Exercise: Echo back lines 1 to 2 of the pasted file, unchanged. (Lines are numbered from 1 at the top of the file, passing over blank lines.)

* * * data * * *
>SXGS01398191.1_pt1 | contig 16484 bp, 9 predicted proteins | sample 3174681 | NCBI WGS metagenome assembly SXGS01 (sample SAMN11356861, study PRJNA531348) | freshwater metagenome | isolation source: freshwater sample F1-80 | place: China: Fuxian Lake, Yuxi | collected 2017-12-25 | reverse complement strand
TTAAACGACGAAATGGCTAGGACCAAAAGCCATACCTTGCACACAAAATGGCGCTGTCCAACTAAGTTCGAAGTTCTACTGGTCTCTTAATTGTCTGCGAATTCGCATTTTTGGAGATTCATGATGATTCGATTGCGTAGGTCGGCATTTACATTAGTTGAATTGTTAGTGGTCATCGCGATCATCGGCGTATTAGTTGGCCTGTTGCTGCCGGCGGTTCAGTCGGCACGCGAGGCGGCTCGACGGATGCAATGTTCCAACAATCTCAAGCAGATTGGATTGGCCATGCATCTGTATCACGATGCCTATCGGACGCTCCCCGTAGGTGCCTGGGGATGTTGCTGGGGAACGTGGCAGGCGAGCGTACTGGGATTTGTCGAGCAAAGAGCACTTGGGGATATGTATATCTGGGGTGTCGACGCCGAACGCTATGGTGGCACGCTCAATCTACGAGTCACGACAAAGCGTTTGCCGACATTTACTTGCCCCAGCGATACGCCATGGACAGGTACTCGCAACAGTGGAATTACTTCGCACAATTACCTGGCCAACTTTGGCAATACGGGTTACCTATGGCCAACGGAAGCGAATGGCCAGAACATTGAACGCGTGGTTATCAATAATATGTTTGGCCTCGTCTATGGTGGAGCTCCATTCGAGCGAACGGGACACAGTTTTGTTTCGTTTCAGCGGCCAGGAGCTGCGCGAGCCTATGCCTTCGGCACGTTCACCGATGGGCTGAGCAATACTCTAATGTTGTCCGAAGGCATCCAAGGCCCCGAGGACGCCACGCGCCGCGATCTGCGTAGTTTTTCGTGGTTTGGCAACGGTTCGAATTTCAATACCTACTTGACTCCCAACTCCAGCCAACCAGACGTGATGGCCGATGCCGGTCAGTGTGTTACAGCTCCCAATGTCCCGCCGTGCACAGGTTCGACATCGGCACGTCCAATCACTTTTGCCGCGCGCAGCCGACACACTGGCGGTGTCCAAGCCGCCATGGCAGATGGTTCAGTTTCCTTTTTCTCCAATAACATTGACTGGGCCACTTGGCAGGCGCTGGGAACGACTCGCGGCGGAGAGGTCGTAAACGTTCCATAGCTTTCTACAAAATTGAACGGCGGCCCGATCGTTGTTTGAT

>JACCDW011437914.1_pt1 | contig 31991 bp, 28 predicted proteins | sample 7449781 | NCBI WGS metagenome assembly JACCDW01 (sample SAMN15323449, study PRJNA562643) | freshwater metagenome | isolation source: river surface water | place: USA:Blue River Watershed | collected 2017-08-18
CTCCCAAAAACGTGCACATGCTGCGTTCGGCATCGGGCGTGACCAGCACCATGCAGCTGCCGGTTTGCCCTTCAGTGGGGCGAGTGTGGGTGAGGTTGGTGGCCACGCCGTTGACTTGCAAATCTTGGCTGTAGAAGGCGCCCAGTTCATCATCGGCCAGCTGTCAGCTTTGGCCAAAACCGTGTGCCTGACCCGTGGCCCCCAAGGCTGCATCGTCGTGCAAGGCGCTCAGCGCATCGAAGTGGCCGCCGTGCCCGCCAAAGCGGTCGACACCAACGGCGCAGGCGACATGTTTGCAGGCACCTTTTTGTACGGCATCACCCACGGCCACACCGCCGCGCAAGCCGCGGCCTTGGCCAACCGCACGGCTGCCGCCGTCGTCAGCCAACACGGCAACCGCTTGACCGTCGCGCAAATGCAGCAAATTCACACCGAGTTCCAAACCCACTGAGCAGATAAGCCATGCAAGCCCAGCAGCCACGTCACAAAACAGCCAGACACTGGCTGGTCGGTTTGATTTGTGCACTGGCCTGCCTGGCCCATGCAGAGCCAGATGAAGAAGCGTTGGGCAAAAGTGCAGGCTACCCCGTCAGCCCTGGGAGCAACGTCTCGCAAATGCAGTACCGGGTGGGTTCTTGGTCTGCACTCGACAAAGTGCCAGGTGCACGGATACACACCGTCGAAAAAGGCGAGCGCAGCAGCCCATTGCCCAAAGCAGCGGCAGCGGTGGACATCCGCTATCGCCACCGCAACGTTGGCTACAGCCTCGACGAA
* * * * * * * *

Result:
>SXGS01398191.1_pt1 | contig 16484 bp, 9 predicted proteins | sample 3174681 | NCBI WGS metagenome assembly SXGS01 (sample SAMN11356861, study PRJNA531348) | freshwater metagenome | isolation source: freshwater sample F1-80 | place: China: Fuxian Lake, Yuxi | collected 2017-12-25 | reverse complement strand
TTAAACGACGAAATGGCTAGGACCAAAAGCCATACCTTGCACACAAAATGGCGCTGTCCAACTAAGTTCGAAGTTCTACTGGTCTCTTAATTGTCTGCGAATTCGCATTTTTGGAGATTCATGATGATTCGATTGCGTAGGTCGGCATTTACATTAGTTGAATTGTTAGTGGTCATCGCGATCATCGGCGTATTAGTTGGCCTGTTGCTGCCGGCGGTTCAGTCGGCACGCGAGGCGGCTCGACGGATGCAATGTTCCAACAATCTCAAGCAGATTGGATTGGCCATGCATCTGTATCACGATGCCTATCGGACGCTCCCCGTAGGTGCCTGGGGATGTTGCTGGGGAACGTGGCAGGCGAGCGTACTGGGATTTGTCGAGCAAAGAGCACTTGGGGATATGTATATCTGGGGTGTCGACGCCGAACGCTATGGTGGCACGCTCAATCTACGAGTCACGACAAAGCGTTTGCCGACATTTACTTGCCCCAGCGATACGCCATGGACAGGTACTCGCAACAGTGGAATTACTTCGCACAATTACCTGGCCAACTTTGGCAATACGGGTTACCTATGGCCAACGGAAGCGAATGGCCAGAACATTGAACGCGTGGTTATCAATAATATGTTTGGCCTCGTCTATGGTGGAGCTCCATTCGAGCGAACGGGACACAGTTTTGTTTCGTTTCAGCGGCCAGGAGCTGCGCGAGCCTATGCCTTCGGCACGTTCACCGATGGGCTGAGCAATACTCTAATGTTGTCCGAAGGCATCCAAGGCCCCGAGGACGCCACGCGCCGCGATCTGCGTAGTTTTTCGTGGTTTGGCAACGGTTCGAATTTCAATACCTACTTGACTCCCAACTCCAGCCAACCAGACGTGATGGCCGATGCCGGTCAGTGTGTTACAGCTCCCAATGTCCCGCCGTGCACAGGTTCGACATCGGCACGTCCAATCACTTTTGCCGCGCGCAGCCGACACACTGGCGGTGTCCAAGCCGCCATGGCAGATGGTTCAGTTTCCTTTTTCTCCAATAACATTGACTGGGCCACTTGGCAGGCGCTGGGAACGACTCGCGGCGGAGAGGTCGTAAACGTTCCATAGCTTTCTACAAAATTGAACGGCGGCCCGATCGTTGTTTGAT